Trial wraps up for two accused of murder and robbery in Starbucks laptop theft
OAKLAND — Nearly two years after 34-year-old Shuo Zeng was struck and killed by a vehicle as he tried desperately to retrieve his stolen laptop from three men in a BMW, the fate of two suspects is in the hands of a Bay Area jury.
Here’s what is not disputed: Zeng, a research engineer, was working at the Starbucks on Mountain Boulevard in Montclair on the morning of his birthday, Dec. 31, 2019, when his laptop was stolen. He chased after the thief, clinging to the BMW the man hopped into and yelling for the perpetrators to stop, then was struck by the car as it sped up Antioch Street.
Three men were identified as playing a role in the crime: Byron Reed, 24, and Kejuan Wiggins, 20, who are on trial facing murder and robbery charges, and 23-year-old Javon Lee, who has pleaded no contest to robbery charges and awaits sentencing. Prosecutors allege that Reed was the getaway driver who personally killed Zeng with the BMW, and they say Wiggins kicked Zeng off the vehicle, knocking him onto the pavement where he was then run over.
Deputy district attorney Charles Bisesto asked for first-degree murder convictions for both men, and said a second degree verdict should be the absolute minimum result.
Speaking for a one-and-a-half court days during closing arguments this week, he told jurors that Instagram messages and texts between the three men showed they went to Montclair that day looking to steal valuable items, and that the theft escalated into a robbery and finally to murder as their actions became more and more reckless.
“I’m not trying to tell you that these two men were trying to kill Mr. Zeng,” Bisesto said. “What I’m trying to suggest to you is that the evidence shows these two men committed robbery … they acted in a way that showed conscious disregard for human life.”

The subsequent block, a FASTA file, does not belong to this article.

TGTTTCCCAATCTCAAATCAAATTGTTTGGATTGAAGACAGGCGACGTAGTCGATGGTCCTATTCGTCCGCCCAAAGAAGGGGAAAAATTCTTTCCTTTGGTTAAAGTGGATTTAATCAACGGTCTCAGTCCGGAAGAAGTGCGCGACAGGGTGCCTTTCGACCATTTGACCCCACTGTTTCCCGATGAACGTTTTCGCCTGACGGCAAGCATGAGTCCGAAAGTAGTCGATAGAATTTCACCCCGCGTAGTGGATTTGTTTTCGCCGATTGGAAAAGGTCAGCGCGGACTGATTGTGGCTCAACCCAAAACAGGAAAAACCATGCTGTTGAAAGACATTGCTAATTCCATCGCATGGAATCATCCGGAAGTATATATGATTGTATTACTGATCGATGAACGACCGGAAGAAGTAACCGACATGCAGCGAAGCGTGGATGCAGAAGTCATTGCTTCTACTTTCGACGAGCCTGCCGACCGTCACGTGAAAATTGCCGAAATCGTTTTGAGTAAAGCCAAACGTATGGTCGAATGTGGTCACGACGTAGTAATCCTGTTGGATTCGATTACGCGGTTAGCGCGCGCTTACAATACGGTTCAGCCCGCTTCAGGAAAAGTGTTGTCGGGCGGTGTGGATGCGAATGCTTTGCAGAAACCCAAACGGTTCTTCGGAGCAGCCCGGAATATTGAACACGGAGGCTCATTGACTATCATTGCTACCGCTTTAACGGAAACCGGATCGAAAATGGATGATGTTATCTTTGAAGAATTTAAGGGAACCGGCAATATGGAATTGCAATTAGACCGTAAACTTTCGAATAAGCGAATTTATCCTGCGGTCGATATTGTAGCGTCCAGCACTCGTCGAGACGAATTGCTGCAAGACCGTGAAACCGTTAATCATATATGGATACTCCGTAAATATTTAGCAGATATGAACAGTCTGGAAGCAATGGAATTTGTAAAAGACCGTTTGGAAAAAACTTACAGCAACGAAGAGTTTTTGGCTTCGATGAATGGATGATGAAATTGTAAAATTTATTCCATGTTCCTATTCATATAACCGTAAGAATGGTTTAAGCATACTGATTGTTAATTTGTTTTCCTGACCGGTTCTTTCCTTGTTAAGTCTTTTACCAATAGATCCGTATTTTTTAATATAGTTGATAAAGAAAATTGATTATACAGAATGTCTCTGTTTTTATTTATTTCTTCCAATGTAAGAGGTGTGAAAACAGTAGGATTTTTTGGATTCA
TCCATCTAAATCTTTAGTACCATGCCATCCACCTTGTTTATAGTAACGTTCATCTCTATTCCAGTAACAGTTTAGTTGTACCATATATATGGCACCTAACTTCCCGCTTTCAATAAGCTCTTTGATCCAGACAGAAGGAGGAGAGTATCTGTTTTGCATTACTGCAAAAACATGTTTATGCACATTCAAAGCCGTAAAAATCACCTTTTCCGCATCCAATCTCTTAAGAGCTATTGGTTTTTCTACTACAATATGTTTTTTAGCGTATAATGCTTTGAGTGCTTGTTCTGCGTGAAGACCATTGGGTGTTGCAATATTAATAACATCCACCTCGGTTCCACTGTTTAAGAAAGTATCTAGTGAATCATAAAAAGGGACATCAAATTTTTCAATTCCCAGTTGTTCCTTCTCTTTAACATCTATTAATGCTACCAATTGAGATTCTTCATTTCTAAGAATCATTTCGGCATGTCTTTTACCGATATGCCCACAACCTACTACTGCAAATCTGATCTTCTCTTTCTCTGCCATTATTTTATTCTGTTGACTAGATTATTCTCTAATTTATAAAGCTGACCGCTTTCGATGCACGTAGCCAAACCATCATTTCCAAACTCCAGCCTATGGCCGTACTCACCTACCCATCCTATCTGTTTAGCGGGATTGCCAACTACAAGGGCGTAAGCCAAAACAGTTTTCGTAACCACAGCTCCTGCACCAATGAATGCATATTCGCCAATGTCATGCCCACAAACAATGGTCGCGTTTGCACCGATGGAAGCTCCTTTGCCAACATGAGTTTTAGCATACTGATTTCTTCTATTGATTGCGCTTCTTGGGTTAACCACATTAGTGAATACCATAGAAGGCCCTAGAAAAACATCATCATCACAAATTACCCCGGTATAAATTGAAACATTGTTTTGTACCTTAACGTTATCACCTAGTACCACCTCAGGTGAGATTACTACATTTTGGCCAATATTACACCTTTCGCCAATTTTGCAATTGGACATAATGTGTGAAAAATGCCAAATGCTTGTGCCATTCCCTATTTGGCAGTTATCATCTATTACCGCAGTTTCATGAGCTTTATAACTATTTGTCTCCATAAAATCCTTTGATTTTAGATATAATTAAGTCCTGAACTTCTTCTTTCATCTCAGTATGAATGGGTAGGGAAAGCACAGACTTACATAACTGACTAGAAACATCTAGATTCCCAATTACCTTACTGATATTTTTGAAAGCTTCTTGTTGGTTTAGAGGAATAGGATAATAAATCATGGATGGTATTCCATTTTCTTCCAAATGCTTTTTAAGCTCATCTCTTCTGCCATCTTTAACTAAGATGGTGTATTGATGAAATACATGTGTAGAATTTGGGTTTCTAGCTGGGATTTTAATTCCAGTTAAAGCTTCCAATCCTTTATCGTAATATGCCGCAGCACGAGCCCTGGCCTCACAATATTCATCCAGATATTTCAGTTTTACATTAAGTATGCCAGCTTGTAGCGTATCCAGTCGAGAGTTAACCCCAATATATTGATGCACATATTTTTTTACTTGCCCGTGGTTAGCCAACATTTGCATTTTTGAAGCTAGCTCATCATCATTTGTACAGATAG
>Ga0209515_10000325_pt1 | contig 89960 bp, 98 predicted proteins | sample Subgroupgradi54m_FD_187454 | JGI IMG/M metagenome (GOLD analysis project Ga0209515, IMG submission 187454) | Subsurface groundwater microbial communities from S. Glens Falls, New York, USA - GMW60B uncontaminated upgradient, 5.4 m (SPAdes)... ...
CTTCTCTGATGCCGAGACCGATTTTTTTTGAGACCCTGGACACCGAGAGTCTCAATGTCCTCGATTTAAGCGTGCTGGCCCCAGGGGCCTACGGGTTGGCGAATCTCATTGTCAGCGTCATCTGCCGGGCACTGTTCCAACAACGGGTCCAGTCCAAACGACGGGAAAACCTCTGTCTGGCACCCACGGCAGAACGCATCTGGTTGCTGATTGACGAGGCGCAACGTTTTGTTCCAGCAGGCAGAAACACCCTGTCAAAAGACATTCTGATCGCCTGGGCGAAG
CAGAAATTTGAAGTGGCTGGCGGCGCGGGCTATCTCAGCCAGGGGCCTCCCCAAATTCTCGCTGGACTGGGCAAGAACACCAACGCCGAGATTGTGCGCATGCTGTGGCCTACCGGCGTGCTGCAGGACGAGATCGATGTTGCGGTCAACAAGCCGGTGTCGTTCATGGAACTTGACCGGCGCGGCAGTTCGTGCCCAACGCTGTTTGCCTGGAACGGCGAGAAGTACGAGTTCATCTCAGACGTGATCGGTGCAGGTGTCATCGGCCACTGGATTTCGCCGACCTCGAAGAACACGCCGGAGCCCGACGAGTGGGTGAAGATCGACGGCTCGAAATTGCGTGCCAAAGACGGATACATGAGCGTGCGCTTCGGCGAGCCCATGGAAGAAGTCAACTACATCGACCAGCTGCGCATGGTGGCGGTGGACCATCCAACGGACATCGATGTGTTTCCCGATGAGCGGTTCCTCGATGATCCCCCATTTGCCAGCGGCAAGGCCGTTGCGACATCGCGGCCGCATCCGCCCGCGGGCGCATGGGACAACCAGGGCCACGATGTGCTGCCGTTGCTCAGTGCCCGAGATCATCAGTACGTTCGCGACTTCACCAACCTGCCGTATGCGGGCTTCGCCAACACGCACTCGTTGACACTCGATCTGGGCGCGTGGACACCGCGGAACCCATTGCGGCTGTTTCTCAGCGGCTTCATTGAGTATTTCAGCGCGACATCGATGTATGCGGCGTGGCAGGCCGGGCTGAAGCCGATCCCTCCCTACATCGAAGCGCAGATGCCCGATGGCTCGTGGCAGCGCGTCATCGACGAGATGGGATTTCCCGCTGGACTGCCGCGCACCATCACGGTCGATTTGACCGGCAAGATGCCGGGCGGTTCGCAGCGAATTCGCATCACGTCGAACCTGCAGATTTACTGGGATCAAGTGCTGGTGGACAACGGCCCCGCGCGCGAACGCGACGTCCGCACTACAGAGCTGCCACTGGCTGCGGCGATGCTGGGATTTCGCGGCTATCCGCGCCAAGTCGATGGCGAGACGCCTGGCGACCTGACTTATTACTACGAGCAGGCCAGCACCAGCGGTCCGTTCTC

During closing arguments Wednesday, attorneys for Reed and Wiggins offered varying defenses. Wiggins’ lawyer, David Briggs, attacked the credibility of the woman who testified she saw Wiggins kick Zeng. He said she got other basic facts wrong, like where she was standing and the color of the car, which showed her memory of the incident was unreliable.
“She has bad memories, she has bad eyesight, she was 55 feet away from Mr. Zeng,” Briggs said. He added that without the alleged kick, there is no evidence that Wiggins applied “force” to Zeng, which is a legal requirement to prove the robbery charge.
Reed’s attorney, Richard Foxall, disputed that Reed showed “conscious disregard for human life,” which is an essential element to prove the murder charge. He argued that Reed had no idea Zeng was clinging to the BMW, or that Wiggins had even made it to the car with the laptop when he drove away. He pointed to the testimony of a defense witness, an acquaintance of Reed’s, who said she saw Reed and Lee arguing that day, inferring that Reed was obviously upset because he did not intend for anyone to get hurt.
Zeng’s death caused outrage throughout the Bay Area, and shook the Montclair community. In its aftermath, residents covered the window of the Starbucks with sticky notes conveying their love to Zeng’s family and friends and held a vigil with hundreds of mourners.
A LinkedIn profile for Zeng said he had been a research engineer and scientist for Aspera in Emeryville, working on deep-learning and computer-network research and development projects since 2015. Before then, he had earned a bachelor’s degree in physics from Sichuan University and a doctorate from Kansas State University. In his profile bio for the photo-sharing site 500px, he described himself as “a wanderer who appreciates beautiful and meaningful photography in his spare time.”
Trial wraps up for two accused of murder and robbery in Starbucks laptop theft; suspected driver’s attorney calls it an accident